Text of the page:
Southern Ocean Clouds, Radiation, Aerosol Transport Experimental Study
The Southern Ocean is the stormiest place on Earth, buffeted by winds and waves that circle the ice of Antarctica, sheathed in clouds that mantle a dynamic ocean with rich ecosystems. The remote and usually pristine environment, typically removed from anthropogenic and natural continental aerosol sources makes the Southern Ocean unique for examining cloud-aerosol interactions for liquid and ice clouds, and the role of primary and secondary marine biogenic aerosols and sea-salt. Weather and climate models are challenged by uncertainties and biases in the simulation of Southern Ocean clouds, aerosols, precipitation, and radiation which trace to poor physical understanding of these processes, and by cloud feedbacks (e.g., phase changes) in response to warming. Models almost universally underestimate sunlight reflected by near surface cloud in the Austral summer, particularly in the cold sector of cyclonic storm systems, possibly due to difficulties in representing pervasive supercooled and mixed-phase boundary layer clouds.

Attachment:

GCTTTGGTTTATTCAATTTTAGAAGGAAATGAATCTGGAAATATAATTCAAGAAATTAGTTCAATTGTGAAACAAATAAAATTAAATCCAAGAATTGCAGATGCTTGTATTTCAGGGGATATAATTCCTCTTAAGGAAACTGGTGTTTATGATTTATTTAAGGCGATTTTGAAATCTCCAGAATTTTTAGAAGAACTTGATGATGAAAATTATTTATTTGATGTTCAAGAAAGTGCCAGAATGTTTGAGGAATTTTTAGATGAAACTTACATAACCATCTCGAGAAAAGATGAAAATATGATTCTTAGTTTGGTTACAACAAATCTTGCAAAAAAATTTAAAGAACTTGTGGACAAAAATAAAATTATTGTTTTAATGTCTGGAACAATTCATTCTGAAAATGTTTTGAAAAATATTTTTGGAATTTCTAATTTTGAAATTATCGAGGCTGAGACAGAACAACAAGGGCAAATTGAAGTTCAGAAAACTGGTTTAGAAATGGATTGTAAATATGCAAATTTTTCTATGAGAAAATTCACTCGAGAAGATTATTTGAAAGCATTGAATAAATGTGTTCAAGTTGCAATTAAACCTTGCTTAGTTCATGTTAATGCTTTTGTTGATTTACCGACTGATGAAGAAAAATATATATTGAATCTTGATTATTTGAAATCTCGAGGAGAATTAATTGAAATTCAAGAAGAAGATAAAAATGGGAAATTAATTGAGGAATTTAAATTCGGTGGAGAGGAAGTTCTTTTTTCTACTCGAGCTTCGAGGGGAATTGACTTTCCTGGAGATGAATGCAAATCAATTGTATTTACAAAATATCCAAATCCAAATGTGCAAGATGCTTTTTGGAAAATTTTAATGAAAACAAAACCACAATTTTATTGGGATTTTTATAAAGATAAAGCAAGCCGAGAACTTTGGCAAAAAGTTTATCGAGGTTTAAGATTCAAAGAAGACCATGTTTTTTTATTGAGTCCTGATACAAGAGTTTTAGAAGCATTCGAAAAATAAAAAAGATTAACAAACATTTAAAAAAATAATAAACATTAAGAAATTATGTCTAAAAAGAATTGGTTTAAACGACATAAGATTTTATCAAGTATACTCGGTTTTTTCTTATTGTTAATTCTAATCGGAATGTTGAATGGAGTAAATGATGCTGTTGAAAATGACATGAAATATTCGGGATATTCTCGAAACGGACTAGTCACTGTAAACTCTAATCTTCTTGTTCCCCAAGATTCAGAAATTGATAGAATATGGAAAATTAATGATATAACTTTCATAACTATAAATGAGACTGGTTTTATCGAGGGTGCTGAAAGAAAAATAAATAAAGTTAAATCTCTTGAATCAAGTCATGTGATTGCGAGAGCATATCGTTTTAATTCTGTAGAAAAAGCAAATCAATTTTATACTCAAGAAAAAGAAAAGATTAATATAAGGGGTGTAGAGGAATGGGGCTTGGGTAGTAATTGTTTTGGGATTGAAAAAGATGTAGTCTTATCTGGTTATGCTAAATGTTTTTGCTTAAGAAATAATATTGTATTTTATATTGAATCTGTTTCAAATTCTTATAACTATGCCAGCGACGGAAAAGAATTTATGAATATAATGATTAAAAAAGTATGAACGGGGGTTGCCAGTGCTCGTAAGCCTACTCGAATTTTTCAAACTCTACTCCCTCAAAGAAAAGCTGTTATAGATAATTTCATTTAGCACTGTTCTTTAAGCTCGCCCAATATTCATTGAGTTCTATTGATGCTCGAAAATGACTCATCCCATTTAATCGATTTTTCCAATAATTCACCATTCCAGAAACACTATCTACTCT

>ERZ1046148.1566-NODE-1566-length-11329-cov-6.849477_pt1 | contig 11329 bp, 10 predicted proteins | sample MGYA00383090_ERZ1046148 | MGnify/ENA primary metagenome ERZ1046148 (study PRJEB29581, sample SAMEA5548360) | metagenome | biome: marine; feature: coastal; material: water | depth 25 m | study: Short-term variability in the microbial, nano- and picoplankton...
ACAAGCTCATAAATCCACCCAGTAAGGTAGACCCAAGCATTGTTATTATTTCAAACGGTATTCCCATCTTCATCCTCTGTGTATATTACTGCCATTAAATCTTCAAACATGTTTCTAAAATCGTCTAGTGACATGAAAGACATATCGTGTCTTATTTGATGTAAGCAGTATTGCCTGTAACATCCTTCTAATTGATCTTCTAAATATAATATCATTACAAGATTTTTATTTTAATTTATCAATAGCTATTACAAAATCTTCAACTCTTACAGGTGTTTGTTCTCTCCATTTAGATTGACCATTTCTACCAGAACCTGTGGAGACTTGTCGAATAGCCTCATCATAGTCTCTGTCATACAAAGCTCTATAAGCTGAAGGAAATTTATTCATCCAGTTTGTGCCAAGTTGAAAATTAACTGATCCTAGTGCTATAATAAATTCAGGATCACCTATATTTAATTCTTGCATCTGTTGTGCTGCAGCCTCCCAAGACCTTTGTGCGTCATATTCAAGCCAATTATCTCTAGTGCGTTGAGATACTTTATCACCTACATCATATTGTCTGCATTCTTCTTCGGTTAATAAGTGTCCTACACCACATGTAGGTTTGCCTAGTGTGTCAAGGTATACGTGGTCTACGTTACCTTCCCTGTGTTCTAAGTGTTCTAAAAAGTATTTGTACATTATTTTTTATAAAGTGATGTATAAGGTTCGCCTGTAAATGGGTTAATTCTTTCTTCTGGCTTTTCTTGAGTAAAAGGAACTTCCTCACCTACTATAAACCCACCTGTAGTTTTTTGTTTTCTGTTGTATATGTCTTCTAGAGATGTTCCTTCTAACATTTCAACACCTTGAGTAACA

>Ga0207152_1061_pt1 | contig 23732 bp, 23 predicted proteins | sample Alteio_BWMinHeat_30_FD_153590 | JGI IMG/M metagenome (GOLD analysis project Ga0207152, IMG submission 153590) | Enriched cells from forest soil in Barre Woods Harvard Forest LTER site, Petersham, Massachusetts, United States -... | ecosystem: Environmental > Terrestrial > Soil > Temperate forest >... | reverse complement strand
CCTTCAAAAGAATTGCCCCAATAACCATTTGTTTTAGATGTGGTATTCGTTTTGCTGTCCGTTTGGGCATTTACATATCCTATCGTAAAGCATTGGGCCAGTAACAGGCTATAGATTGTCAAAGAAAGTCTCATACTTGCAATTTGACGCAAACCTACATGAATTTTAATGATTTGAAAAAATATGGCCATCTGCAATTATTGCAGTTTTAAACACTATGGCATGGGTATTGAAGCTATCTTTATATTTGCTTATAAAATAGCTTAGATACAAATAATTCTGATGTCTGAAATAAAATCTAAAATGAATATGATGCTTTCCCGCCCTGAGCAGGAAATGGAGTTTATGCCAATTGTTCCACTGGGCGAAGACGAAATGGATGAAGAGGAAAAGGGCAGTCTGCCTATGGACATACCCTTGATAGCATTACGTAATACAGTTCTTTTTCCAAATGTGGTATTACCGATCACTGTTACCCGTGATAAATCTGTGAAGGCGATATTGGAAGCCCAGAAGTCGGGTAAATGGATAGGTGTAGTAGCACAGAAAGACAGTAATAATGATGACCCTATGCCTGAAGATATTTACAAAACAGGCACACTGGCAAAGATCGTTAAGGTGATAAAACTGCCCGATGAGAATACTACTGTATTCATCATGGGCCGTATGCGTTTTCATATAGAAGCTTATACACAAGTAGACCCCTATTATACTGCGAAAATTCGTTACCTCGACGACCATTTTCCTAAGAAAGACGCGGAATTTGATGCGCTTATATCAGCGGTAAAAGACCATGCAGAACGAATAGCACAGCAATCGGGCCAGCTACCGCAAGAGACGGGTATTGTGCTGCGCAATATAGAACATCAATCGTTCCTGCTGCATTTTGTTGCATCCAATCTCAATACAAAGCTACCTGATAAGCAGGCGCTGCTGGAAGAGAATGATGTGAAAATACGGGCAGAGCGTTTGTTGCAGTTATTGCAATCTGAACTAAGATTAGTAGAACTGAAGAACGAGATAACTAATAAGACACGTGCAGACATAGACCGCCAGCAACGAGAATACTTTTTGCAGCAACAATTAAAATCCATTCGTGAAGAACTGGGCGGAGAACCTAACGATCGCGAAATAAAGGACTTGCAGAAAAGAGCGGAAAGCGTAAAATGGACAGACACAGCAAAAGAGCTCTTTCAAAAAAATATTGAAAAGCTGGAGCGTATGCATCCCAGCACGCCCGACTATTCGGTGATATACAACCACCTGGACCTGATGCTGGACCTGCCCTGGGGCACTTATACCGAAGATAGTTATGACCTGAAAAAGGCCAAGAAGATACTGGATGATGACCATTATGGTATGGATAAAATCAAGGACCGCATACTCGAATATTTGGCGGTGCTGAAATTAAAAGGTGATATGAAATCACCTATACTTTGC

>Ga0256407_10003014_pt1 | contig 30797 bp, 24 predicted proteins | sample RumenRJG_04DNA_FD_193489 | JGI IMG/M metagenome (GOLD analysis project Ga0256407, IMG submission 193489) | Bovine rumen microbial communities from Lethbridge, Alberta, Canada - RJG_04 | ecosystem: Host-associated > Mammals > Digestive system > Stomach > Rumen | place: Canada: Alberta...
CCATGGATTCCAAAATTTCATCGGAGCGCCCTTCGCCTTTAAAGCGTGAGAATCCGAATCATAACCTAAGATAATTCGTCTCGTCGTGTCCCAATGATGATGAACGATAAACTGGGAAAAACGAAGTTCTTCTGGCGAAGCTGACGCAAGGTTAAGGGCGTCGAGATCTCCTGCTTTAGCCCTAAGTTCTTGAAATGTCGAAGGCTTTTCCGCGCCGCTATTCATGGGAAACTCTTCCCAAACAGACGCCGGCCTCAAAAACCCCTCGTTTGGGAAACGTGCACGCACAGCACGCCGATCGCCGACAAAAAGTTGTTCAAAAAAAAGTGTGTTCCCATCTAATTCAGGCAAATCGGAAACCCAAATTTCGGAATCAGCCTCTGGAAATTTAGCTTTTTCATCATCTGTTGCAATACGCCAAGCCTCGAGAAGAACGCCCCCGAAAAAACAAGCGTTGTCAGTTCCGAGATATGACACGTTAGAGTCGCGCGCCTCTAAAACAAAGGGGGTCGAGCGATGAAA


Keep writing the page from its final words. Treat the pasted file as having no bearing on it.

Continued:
Motivated by these issues, a large international multi-agency effort called the Southern Ocean Clouds, Radiation, Aerosol Transport Experimental Study (SOCRATES) will be conducted to improve our understanding of clouds, aerosols, air-sea exchanges, and their interactions over the Southern Ocean.
The SOCRATES Test project was a test flight program out of the Research Aviation Facility (RAF) in Broomfield, CO in Fall 2016. The goal of the program was to flight test HCR in preparation for the SOCRATES field project in the Austral Summer 2018.